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Vital Gaza food conduit to open, Israel says

[OPT/Israel] The closure of a key commercial border crossing at Karni is strangling relief supplies into Gaza.
The closure of a key commercial border crossing at Karni is strangling supplies into Gaza (Google Earth)

An important commercial crossing from Israel into the Gaza Strip could be re-opened next week, Israeli officials told IRIN, allowing vital food supplies into Gaza.

The Karni crossing to the west of Gaza City is the only cargo terminal designed for the passage of large containers into the Strip and as such is vital for food supplies. It has been closed almost constantly since September, according to John Ging, the head of the United Nations Relief and Works Agency (UNRWA), which feeds 860,000 refugees in Gaza.

“There's no substitute for the [Karni] commercial crossing. There is no comparable alternative in terms of quantity. That is the weakness of the Gaza Strip. We are talking about hundreds of containers," said Ging.

Israel closed the crossing shortly after one of its soldiers was captured by Palestinian militants on 25 July, saying it discovered a tunnel that could be used to attack its border personnel. The crossing has been opened intermittently since then but the soldier is yet to be recovered.

"We had to close the checkpoint because we have civilians working there and we don't want them killed by the Palestinians," said Shlomo Dror, spokesman for Israel's Government Coordination Office, which monitors the humanitarian situation in the West Bank and Gaza Strip.

However, Dror said security and functional improvements to Karni were almost complete. “We are checking the system and we hope to open next week. The movement of containers will be much better than before,” he said.

The revamped Karni will be able to process between 800 and 2,000 ship containers of food every day, Dror said. “We have invested a lot of money in this. It is the only way Gaza’s economic situation can improve,” he added.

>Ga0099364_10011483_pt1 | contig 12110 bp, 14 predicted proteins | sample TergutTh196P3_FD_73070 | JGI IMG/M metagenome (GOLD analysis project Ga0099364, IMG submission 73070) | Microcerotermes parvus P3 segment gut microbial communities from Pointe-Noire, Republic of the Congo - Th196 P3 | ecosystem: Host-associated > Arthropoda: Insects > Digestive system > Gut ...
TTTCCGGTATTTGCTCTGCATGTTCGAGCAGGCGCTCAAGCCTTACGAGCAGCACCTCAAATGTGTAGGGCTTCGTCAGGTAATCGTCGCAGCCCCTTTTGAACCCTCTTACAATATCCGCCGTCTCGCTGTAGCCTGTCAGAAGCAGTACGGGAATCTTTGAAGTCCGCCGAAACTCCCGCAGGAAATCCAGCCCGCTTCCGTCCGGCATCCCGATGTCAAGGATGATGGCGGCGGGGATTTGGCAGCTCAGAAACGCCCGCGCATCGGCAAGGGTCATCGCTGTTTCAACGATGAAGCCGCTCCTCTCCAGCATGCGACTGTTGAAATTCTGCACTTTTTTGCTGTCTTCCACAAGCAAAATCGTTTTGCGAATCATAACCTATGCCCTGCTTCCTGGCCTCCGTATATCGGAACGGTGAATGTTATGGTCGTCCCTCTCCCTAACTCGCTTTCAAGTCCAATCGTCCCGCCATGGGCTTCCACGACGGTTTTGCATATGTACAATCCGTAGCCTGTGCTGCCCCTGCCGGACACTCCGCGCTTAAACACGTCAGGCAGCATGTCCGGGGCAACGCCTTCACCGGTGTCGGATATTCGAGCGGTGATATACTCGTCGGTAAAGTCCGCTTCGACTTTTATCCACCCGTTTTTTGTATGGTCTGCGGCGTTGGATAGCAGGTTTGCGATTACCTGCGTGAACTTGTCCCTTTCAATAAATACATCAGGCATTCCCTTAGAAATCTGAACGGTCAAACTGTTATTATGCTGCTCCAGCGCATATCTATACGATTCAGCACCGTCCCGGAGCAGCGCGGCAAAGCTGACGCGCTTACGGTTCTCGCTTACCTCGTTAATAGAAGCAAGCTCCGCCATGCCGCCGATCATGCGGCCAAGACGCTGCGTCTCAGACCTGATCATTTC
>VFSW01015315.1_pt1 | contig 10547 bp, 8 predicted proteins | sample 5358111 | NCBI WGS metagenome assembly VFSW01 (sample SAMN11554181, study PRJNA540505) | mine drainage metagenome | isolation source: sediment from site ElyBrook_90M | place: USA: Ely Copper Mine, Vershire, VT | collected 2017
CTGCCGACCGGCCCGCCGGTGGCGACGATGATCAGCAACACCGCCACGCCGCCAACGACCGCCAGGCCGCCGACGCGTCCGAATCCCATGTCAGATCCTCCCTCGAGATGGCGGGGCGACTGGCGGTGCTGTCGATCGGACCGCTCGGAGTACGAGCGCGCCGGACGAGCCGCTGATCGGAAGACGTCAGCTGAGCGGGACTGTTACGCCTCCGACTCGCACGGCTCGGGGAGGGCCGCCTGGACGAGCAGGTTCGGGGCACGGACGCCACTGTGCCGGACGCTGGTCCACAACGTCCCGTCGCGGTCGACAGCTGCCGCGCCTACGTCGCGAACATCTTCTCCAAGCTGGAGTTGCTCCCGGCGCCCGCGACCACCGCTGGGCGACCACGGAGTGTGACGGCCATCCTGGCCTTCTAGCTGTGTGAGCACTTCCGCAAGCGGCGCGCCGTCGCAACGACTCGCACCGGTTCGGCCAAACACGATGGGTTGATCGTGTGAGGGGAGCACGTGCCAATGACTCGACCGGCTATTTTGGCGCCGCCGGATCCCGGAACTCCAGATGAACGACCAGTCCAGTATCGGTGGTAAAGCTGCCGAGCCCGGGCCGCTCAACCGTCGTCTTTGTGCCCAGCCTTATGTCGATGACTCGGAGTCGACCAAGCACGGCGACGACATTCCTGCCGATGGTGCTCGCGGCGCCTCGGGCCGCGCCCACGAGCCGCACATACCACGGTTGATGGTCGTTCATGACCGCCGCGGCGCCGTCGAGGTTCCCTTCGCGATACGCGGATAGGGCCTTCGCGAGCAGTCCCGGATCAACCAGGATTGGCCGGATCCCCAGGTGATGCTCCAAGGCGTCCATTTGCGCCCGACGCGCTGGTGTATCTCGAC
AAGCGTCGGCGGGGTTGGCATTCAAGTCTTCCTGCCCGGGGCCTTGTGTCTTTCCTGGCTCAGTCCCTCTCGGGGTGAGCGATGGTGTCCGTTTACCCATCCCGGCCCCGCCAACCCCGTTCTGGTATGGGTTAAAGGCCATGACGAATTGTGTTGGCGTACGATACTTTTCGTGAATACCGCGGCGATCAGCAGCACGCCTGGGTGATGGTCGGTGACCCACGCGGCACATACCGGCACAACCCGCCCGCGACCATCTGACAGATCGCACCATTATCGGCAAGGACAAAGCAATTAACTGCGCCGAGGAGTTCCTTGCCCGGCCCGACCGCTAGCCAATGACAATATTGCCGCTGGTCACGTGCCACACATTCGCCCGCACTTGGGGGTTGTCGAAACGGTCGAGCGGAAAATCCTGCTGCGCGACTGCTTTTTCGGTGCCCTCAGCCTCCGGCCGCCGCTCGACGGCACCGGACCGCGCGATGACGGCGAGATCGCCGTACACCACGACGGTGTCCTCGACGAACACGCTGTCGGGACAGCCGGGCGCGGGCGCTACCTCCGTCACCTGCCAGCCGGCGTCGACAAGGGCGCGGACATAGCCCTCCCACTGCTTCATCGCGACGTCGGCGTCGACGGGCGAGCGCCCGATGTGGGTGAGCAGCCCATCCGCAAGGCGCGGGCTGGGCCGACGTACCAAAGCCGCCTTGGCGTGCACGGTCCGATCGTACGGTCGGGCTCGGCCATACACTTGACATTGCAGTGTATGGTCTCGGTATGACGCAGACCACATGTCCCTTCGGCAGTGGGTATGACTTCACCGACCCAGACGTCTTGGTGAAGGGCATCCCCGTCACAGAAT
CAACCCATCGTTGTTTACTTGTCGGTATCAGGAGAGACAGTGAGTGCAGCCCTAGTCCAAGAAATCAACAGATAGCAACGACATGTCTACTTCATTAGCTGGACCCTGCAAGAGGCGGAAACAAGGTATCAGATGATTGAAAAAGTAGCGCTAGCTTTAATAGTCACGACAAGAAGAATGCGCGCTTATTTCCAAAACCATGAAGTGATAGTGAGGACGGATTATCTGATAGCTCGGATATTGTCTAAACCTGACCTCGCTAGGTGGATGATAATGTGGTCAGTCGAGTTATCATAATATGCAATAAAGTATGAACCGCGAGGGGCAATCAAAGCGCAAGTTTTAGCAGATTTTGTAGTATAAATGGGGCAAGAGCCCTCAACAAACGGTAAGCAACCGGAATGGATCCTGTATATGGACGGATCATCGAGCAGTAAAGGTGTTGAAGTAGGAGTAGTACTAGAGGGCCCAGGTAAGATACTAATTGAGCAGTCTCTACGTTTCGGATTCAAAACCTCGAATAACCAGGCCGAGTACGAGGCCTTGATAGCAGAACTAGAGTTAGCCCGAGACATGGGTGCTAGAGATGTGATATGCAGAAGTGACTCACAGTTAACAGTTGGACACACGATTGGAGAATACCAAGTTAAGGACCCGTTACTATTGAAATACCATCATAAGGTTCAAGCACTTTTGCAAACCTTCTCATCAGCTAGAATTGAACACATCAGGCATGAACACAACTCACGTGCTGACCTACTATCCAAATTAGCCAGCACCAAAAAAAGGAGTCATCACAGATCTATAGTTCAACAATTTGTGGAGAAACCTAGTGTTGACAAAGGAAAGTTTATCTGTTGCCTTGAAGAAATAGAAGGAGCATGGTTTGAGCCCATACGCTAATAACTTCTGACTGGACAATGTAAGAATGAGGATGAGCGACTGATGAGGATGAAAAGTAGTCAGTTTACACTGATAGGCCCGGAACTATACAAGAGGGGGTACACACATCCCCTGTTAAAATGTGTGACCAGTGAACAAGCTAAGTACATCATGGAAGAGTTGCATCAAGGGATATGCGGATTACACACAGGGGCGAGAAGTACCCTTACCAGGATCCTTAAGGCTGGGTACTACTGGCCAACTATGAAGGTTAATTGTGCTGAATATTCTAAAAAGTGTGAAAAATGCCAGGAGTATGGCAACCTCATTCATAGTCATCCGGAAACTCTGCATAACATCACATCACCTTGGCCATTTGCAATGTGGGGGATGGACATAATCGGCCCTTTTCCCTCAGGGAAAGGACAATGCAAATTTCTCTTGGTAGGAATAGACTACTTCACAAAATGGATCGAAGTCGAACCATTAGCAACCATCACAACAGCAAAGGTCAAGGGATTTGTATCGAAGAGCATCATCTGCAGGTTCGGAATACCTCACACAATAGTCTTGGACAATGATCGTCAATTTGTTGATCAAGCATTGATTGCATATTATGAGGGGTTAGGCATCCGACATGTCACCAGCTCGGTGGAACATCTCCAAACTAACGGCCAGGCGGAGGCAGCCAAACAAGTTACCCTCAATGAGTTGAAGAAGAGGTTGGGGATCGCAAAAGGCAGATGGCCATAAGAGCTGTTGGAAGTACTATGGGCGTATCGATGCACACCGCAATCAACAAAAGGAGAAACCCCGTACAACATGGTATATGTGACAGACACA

• Is a narrow coastal strip of land along the Mediterranean.
  • Has a 51km border with Israel and an 11km border with Egypt.
  • Is not currently recognised internationally as a de jure part of any sovereign country.
  • Is under the jurisdiction of the Palestinian Authority though Israel controls its airspace and sea.

  • Has a population of 1.4 million Palestinians.

  • Has a 52km-long barrier separating it from Israel.

  • Has 4 crossing points with Israel and 1 with Egypt.

  • Has been under international economic embargo since February when Hamas won democratic elections.

  • Has been under siege since 25 July when Palestinian militants captured an Israeli soldier.

The news comes as the World Food Programme (WFP) reported that 35 percent of Gazans do not have enough money to buy food, while 25 percent only just have the means. WFP’s Comprehensive Joint Food Security Assessment report found Gaza’s central Deir Al-Balah governorate to be the worst affected, with almost three-quarters of the population defined as food insecure.

More than a million of the Gaza Strip’s 1.4 million inhabitants rely at least in part on food handouts from the UN to survive.

For the first time, urban areas in northern Gaza were also suffering from an uncertain supply of food, said the report. “Unemployment is very high and the private sector has been badly hit by the situation [the 10-month economic embargo and four-month military clampdown in Gaza],” Kirstie Campbell, WFP spokeswoman, said.

Many Gazans do not get enough protein because of tight fishing restrictions on the Gaza coast. Israel says these are necessary to ensure a kidnapped Israeli soldier is not smuggled into Egypt.

“The situation could deteriorate very rapidly,” said Jacques Higgins, the WFP’s deputy country director for Gaza and the West Bank.

This year’s agricultural cycle in Gaza has been almost cut by repeated military incursions that have wrecked fields and greenhouses, Higgins said. He added that the closures of crossings into Israel have led to the collapse of agricultural markets.

“It has been a big problem for us. There’s no alternative to Karni and closing it exposes Gaza’s vulnerability,” he said.

Ging said that over the past couple of weeks UNRWA had managed to get some food through a different crossing - Sufa, in the south-western corner of the Gaza Strip - which is intended for processing construction material.

“Now we are in difficulties in Sufa as the Palestinian merchants who use it are protesting and blocking it because we are using up their time,” he said, adding that no new food had entered Gaza since Sunday.

Ging said that UNRWA had wasted US $1.5 million on rental charges for 400 ship containers stacked on the Gaza side of Karni because it had been unable to return them to the shipping companies in the nearby Israeli port of Ashdod while the crossing was closed.


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This article was produced by IRIN News while it was part of the United Nations Office for the Coordination of Humanitarian Affairs. Please send queries on copyright or liability to the UN. For more information: https://shop.un.org/rights-permissions

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